Georgia O'Keeffe (American, 1887–1986)
Oil on canvas
36 x 40 1/8 in. (91.2 x 102 cm)
Alfred Stieglitz Collection, 1959 (59.204.2)
© 2011 Artists Rights Society (ARS), New York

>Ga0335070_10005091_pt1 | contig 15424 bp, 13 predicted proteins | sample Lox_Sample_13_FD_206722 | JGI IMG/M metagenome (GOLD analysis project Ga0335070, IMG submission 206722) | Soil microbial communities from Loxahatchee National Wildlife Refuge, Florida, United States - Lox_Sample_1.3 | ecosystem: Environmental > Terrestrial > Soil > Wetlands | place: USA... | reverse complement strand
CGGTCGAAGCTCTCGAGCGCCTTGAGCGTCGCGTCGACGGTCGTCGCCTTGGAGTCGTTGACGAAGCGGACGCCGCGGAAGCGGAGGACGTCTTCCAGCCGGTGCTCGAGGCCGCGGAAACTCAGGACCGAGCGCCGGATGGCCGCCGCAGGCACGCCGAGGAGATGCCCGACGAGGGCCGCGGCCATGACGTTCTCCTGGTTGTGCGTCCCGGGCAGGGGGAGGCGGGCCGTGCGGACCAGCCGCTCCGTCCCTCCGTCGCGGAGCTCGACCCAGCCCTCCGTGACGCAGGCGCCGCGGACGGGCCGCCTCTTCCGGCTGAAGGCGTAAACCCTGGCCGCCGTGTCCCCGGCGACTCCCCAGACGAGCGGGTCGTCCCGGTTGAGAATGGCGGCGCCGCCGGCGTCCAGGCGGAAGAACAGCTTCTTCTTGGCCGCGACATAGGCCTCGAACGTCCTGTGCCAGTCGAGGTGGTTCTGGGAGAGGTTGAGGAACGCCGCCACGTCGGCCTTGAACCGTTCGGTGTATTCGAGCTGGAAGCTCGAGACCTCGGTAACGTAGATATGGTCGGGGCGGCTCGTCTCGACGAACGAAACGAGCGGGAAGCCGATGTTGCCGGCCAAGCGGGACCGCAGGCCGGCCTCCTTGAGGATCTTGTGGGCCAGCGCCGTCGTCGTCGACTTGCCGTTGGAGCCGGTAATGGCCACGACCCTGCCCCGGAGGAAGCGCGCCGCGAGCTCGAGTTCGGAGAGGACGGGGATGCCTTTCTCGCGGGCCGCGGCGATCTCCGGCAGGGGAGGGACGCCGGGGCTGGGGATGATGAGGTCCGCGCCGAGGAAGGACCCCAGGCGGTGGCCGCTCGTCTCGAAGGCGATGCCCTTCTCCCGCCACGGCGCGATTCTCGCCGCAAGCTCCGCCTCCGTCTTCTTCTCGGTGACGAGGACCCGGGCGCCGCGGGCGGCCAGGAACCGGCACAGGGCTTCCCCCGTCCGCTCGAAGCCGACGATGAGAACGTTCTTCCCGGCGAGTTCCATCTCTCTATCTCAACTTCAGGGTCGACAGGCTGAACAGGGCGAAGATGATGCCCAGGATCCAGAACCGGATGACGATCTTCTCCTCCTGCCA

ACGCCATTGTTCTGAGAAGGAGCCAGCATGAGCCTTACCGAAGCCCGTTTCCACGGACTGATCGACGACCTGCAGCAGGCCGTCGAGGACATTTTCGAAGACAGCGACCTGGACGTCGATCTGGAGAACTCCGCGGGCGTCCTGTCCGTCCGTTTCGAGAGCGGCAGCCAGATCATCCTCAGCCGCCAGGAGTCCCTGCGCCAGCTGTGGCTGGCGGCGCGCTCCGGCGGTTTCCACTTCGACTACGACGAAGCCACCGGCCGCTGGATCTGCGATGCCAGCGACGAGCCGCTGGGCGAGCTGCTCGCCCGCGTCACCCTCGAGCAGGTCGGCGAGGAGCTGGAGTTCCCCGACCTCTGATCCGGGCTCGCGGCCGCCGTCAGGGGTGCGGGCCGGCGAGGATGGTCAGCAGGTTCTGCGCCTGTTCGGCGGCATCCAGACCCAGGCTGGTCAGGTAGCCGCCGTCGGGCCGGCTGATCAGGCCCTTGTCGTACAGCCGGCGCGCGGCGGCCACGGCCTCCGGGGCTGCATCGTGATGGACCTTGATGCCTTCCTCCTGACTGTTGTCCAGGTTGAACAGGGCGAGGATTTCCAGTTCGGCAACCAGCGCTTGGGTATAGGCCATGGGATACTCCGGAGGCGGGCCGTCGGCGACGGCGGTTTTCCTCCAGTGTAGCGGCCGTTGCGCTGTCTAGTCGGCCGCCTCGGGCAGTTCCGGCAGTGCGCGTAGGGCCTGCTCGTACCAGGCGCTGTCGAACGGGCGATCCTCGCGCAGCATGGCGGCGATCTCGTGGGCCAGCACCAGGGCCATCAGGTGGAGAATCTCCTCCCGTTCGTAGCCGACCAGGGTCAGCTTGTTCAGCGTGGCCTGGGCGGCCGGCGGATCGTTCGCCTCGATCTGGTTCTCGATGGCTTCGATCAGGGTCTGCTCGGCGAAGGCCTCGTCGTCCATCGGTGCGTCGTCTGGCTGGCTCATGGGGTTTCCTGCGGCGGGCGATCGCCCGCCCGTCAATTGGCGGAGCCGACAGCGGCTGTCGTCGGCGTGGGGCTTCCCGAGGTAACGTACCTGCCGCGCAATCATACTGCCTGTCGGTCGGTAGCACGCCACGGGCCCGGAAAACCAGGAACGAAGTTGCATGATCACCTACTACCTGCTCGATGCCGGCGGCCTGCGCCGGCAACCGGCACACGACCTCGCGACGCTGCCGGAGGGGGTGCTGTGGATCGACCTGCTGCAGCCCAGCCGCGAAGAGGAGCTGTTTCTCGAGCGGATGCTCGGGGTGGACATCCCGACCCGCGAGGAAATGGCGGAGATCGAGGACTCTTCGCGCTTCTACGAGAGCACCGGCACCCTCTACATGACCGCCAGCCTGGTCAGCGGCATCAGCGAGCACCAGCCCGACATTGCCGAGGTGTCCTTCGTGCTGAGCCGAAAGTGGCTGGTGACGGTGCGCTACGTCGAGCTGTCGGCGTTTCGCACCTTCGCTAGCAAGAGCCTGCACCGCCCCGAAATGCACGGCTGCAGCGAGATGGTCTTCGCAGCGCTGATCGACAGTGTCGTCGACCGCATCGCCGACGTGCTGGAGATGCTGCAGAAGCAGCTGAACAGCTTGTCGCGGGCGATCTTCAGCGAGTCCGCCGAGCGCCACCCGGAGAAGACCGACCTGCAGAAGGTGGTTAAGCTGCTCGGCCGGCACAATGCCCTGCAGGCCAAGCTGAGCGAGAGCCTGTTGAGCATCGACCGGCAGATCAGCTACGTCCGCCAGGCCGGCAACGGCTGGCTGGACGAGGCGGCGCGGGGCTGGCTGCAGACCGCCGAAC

Since 1935, O'Keeffe had been experimenting with compositions that combined skeletal and landscape imagery, without regard to their relative size, scale, or perspective. Rendering each element in equally sharp focus, she blurred the spatial distinctions between what is perceived of as being near and what is far. Here, an enormous animal skull rests tentatively on the narrow strip of land at the bottom, emphasizing the strong similarities between the color and shape of the enormous antlers and the hilltop peaks. Despite her hyperrealistic painting style, there is no verisimilitude to the scene. Even the animal skull with its extravagant number of antlers is an imaginative invention. Merging these images into a single composition, however, may have been O'Keeffe's way of summarizing her feelings about the Southwest. Originally titled Deer's Horns, Near Cameron, after her 1937 camping trip to Arizona with photographer Ansel Adams, she later gave it this more poetic title that suggests both a physical and emotional reality. As O'Keeffe wrote (1976), the Far Away was "a beautiful, untouched lonely-feeling place."